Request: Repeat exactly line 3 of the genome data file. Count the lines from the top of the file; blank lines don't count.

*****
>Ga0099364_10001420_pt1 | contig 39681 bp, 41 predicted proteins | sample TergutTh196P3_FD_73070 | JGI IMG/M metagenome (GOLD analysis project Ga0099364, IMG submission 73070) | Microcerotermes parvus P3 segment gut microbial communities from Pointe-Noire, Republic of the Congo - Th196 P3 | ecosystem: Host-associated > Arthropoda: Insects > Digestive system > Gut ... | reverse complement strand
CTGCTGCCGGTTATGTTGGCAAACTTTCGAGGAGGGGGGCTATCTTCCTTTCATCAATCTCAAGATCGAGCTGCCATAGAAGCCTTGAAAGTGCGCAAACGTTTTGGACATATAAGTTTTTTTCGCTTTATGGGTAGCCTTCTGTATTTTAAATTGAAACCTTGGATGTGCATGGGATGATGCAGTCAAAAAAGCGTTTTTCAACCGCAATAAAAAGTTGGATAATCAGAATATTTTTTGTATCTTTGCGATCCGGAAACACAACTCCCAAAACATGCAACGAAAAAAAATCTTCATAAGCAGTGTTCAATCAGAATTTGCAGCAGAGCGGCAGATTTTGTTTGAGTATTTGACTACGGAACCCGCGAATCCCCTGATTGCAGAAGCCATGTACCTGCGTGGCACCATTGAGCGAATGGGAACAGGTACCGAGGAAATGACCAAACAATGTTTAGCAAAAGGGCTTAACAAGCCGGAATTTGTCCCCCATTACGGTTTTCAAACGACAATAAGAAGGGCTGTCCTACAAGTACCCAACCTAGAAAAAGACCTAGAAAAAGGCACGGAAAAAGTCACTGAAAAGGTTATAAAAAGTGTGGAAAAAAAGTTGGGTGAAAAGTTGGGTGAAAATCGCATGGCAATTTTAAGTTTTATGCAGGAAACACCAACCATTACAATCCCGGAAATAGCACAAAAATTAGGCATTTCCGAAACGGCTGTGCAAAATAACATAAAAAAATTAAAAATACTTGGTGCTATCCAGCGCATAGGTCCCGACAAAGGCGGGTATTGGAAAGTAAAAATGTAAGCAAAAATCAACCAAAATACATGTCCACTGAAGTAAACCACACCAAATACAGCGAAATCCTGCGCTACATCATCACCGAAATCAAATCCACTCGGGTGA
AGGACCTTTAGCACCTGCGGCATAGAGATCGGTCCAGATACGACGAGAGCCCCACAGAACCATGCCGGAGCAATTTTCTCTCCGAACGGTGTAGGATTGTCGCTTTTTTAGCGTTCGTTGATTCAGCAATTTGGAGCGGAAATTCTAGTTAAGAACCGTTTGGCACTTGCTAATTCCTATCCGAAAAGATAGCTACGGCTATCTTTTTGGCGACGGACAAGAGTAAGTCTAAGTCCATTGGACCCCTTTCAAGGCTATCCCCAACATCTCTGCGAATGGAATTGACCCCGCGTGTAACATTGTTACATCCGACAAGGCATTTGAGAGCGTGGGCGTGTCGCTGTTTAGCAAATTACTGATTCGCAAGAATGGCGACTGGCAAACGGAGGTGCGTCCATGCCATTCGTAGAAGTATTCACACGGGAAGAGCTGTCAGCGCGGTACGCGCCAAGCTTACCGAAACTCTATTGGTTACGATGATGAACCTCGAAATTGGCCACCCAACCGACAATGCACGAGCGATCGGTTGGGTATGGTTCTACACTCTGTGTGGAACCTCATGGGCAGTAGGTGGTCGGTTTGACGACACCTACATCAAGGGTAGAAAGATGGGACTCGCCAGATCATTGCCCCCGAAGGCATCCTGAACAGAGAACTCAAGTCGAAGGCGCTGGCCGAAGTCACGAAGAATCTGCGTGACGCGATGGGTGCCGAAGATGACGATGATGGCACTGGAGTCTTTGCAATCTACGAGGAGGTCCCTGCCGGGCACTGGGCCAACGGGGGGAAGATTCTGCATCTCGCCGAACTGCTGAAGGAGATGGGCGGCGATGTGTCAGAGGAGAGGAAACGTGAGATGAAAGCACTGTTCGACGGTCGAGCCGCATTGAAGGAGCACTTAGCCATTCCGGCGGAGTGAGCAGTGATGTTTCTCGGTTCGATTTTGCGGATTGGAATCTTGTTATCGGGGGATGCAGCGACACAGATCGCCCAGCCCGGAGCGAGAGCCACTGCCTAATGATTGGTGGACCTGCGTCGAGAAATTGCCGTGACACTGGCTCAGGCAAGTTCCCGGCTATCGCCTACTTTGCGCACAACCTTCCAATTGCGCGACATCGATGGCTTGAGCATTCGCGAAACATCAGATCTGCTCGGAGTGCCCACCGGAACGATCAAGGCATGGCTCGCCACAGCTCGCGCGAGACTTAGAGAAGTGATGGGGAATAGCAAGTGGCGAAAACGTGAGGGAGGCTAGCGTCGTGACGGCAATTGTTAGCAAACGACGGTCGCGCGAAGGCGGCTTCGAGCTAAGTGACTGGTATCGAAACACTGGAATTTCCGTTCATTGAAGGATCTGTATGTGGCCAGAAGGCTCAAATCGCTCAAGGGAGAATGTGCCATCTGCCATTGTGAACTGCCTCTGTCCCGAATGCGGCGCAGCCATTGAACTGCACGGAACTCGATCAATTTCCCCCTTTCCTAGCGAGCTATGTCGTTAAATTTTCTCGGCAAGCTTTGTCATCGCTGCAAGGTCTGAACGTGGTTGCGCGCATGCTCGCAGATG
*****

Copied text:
AGGACCTTTAGCACCTGCGGCATAGAGATCGGTCCAGATACGACGAGAGCCCCACAGAACCATGCCGGAGCAATTTTCTCTCCGAACGGTGTAGGATTGTCGCTTTTTTAGCGTTCGTTGATTCAGCAATTTGGAGCGGAAATTCTAGTTAAGAACCGTTTGGCACTTGCTAATTCCTATCCGAAAAGATAGCTACGGCTATCTTTTTGGCGACGGACAAGAGTAAGTCTAAGTCCATTGGACCCCTTTCAAGGCTATCCCCAACATCTCTGCGAATGGAATTGACCCCGCGTGTAACATTGTTACATCCGACAAGGCATTTGAGAGCGTGGGCGTGTCGCTGTTTAGCAAATTACTGATTCGCAAGAATGGCGACTGGCAAACGGAGGTGCGTCCATGCCATTCGTAGAAGTATTCACACGGGAAGAGCTGTCAGCGCGGTACGCGCCAAGCTTACCGAAACTCTATTGGTTACGATGATGAACCTCGAAATTGGCCACCCAACCGACAATGCACGAGCGATCGGTTGGGTATGGTTCTACACTCTGTGTGGAACCTCATGGGCAGTAGGTGGTCGGTTTGACGACACCTACATCAAGGGTAGAAAGATGGGACTCGCCAGATCATTGCCCCCGAAGGCATCCTGAACAGAGAACTCAAGTCGAAGGCGCTGGCCGAAGTCACGAAGAATCTGCGTGACGCGATGGGTGCCGAAGATGACGATGATGGCACTGGAGTCTTTGCAATCTACGAGGAGGTCCCTGCCGGGCACTGGGCCAACGGGGGGAAGATTCTGCATCTCGCCGAACTGCTGAAGGAGATGGGCGGCGATGTGTCAGAGGAGAGGAAACGTGAGATGAAAGCACTGTTCGACGGTCGAGCCGCATTGAAGGAGCACTTAGCCATTCCGGCGGAGTGAGCAGTGATGTTTCTCGGTTCGATTTTGCGGATTGGAATCTTGTTATCGGGGGATGCAGCGACACAGATCGCCCAGCCCGGAGCGAGAGCCACTGCCTAATGATTGGTGGACCTGCGTCGAGAAATTGCCGTGACACTGGCTCAGGCAAGTTCCCGGCTATCGCCTACTTTGCGCACAACCTTCCAATTGCGCGACATCGATGGCTTGAGCATTCGCGAAACATCAGATCTGCTCGGAGTGCCCACCGGAACGATCAAGGCATGGCTCGCCACAGCTCGCGCGAGACTTAGAGAAGTGATGGGGAATAGCAAGTGGCGAAAACGTGAGGGAGGCTAGCGTCGTGACGGCAATTGTTAGCAAACGACGGTCGCGCGAAGGCGGCTTCGAGCTAAGTGACTGGTATCGAAACACTGGAATTTCCGTTCATTGAAGGATCTGTATGTGGCCAGAAGGCTCAAATCGCTCAAGGGAGAATGTGCCATCTGCCATTGTGAACTGCCTCTGTCCCGAATGCGGCGCAGCCATTGAACTGCACGGAACTCGATCAATTTCCCCCTTTCCTAGCGAGCTATGTCGTTAAATTTTCTCGGCAAGCTTTGTCATCGCTGCAAGGTCTGAACGTGGTTGCGCGCATGCTCGCAGATG